1921
Volume s1-12, Issue 2
  • ISSN: 0002-9637
  • E-ISSN: 1476-1645
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Abstract

The literature on the treatment of malaria shows that the technique of quinine administration is subject to wide variations. It would be expected that these variations would markedly influence the results obtained in the treatment, but apparently almost any method of exhibiting this drug has been found “satisfactory.” Perhaps the most important single factor accounting for this unexpected result is the tendency of the individual to clear his system of the parasites when given slight assistance. This factor is at present being given considerable emphasis by certain English authorities, notably by James (1). In referring to induced malaria, resulting from mosquito bites, James states that, “Even large doses (30 grains or more) given during the incubation period have no effect; a large dose (15 grains) given on the first day of the attack has little effect.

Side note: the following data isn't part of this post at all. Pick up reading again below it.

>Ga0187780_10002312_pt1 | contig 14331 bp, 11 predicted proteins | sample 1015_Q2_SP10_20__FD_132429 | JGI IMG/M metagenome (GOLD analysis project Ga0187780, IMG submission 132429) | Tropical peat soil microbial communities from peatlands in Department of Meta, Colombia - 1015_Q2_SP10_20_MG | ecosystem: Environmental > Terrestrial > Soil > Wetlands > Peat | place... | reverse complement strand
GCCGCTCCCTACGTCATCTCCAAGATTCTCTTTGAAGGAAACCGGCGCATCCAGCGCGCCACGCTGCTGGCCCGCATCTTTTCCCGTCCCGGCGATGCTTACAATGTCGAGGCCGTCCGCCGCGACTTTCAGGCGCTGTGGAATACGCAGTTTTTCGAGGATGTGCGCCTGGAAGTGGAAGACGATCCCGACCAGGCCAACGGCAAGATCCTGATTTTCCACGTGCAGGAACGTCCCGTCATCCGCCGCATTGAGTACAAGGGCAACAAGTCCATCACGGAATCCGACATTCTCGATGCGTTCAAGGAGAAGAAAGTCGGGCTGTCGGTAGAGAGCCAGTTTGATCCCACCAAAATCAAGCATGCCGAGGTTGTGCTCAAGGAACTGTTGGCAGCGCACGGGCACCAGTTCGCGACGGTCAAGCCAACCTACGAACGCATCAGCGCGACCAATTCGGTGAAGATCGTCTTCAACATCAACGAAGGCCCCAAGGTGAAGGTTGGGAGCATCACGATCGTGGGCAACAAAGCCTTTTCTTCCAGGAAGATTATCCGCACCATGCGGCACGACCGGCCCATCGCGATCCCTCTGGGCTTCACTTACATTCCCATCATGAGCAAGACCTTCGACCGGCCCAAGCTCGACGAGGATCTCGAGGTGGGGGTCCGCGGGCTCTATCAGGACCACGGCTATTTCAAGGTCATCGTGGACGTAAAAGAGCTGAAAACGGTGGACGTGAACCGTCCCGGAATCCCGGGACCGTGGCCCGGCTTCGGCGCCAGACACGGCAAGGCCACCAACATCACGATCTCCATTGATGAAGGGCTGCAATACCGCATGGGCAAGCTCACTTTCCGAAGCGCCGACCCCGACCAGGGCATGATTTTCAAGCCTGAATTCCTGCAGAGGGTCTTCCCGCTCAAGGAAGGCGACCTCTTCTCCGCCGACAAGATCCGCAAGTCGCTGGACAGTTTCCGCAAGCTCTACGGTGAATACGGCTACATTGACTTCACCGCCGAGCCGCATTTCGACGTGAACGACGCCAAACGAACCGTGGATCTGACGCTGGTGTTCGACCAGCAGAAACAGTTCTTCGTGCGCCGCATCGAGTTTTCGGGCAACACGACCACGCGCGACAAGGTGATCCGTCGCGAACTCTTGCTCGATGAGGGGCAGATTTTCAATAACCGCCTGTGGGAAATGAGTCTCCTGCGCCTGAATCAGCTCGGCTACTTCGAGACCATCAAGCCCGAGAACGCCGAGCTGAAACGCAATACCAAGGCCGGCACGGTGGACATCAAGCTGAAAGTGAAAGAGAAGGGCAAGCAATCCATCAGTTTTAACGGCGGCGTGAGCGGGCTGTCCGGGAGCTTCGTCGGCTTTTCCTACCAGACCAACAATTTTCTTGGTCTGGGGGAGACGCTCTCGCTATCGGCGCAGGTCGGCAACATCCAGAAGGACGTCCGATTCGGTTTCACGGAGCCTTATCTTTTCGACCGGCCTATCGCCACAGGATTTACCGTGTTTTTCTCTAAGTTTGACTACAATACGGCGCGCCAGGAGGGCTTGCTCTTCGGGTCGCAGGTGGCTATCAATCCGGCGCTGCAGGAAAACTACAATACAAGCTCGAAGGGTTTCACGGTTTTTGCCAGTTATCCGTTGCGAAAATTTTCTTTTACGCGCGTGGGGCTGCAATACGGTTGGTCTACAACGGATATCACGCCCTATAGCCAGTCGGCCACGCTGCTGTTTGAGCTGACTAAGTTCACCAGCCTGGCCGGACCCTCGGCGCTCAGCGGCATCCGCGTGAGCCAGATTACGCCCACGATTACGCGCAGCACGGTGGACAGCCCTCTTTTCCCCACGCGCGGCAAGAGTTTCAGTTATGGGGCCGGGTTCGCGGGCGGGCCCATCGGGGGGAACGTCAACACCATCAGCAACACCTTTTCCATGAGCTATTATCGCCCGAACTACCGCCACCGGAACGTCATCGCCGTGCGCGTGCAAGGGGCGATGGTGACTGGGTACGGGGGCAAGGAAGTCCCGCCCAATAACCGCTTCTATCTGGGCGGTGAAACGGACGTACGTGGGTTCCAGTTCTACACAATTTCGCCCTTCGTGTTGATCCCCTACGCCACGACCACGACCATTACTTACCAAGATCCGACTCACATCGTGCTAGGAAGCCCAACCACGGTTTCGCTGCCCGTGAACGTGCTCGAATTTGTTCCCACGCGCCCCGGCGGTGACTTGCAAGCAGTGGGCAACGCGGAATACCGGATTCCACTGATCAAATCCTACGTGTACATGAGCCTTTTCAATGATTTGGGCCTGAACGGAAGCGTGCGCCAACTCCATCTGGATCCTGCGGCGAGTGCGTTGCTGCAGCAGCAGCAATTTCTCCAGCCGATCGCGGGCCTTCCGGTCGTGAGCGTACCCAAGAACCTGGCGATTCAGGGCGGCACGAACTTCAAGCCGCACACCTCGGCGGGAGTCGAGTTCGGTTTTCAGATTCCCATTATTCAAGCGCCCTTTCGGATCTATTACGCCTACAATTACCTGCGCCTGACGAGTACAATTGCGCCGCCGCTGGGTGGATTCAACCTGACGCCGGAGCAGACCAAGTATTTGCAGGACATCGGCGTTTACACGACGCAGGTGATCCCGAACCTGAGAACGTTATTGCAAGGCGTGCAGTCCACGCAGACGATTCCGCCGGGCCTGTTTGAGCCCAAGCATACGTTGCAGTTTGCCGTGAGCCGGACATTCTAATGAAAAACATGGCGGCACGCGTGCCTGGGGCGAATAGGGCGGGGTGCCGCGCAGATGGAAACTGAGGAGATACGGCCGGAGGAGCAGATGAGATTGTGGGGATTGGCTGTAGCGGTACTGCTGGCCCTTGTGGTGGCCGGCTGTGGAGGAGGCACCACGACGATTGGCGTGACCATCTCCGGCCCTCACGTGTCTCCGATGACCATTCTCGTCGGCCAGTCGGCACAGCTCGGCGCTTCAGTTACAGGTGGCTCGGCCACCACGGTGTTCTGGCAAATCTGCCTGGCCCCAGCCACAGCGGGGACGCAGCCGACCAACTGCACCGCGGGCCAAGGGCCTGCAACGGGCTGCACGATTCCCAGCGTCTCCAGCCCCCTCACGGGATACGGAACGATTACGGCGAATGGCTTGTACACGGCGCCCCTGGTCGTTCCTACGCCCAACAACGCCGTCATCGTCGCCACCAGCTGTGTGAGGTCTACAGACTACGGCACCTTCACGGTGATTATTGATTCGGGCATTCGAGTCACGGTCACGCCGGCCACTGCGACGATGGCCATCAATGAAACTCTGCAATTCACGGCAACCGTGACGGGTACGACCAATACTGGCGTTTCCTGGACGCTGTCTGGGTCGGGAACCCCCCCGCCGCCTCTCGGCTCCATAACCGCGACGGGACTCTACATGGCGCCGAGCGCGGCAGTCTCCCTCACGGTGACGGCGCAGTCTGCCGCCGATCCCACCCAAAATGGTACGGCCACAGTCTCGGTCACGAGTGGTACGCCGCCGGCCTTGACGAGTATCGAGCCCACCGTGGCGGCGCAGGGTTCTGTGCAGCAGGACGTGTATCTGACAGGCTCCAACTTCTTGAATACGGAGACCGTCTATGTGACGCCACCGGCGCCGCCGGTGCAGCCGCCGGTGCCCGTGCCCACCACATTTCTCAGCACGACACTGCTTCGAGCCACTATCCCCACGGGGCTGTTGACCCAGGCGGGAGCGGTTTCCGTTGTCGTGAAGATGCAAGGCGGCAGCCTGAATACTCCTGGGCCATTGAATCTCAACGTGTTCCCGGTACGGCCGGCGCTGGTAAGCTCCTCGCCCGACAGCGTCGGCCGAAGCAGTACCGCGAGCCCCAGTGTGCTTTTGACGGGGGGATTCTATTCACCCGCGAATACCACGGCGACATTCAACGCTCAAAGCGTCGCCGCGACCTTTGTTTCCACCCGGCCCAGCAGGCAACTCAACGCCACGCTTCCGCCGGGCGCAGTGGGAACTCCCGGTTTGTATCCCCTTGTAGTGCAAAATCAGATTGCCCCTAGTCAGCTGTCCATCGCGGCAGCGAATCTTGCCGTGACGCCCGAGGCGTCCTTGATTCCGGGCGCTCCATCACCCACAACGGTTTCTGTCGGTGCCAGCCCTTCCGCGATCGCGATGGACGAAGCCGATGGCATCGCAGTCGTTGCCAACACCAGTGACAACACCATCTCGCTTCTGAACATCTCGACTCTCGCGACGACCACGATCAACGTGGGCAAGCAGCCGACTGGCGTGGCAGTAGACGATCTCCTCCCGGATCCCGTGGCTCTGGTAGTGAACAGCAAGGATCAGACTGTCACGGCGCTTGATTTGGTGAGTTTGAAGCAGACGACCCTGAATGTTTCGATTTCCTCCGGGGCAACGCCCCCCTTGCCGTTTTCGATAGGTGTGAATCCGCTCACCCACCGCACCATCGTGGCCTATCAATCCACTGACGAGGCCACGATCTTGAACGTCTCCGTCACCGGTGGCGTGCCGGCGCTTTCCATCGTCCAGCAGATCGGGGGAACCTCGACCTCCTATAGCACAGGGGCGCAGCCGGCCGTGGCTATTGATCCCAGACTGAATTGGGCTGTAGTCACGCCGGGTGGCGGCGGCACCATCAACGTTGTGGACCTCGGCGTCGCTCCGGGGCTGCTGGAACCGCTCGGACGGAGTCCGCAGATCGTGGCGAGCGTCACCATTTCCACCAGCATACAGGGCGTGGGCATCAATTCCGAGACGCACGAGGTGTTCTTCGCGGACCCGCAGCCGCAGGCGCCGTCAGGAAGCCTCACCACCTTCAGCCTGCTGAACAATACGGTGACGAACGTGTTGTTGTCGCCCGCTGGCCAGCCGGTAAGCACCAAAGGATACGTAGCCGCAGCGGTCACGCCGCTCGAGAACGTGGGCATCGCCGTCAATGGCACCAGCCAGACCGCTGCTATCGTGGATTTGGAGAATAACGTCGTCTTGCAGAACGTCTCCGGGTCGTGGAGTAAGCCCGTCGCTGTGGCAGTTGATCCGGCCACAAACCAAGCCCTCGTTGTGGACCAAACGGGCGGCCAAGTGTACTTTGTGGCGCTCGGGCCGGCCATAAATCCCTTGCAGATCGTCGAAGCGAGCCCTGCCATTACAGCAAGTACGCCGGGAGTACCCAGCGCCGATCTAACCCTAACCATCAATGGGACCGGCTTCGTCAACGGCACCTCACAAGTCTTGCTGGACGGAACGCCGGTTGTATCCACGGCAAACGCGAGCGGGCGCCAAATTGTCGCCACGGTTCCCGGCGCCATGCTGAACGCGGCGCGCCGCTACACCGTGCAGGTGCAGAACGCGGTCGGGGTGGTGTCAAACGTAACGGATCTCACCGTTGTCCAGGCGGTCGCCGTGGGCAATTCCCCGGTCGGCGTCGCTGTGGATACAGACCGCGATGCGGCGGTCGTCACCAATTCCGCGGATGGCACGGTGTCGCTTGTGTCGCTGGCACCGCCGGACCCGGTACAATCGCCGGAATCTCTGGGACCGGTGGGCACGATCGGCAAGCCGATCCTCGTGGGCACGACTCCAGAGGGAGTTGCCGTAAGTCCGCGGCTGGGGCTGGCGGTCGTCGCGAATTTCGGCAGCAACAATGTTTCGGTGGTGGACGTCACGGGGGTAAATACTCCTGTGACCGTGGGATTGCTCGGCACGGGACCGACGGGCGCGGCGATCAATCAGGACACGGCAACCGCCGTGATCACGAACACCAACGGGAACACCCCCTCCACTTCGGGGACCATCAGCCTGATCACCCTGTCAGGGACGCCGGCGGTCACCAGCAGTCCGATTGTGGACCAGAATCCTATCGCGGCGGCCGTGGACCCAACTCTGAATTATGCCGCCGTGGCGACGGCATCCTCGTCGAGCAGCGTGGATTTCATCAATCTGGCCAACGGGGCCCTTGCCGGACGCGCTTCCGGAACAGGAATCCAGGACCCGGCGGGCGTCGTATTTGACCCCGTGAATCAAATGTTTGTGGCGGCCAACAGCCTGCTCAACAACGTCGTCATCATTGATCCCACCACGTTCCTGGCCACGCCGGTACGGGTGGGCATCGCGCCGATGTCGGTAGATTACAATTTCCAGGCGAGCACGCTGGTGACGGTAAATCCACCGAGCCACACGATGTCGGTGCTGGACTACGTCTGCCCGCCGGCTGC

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/content/journals/10.4269/ajtmh.1932.s1-12.101
1932-03-01
2017-11-24
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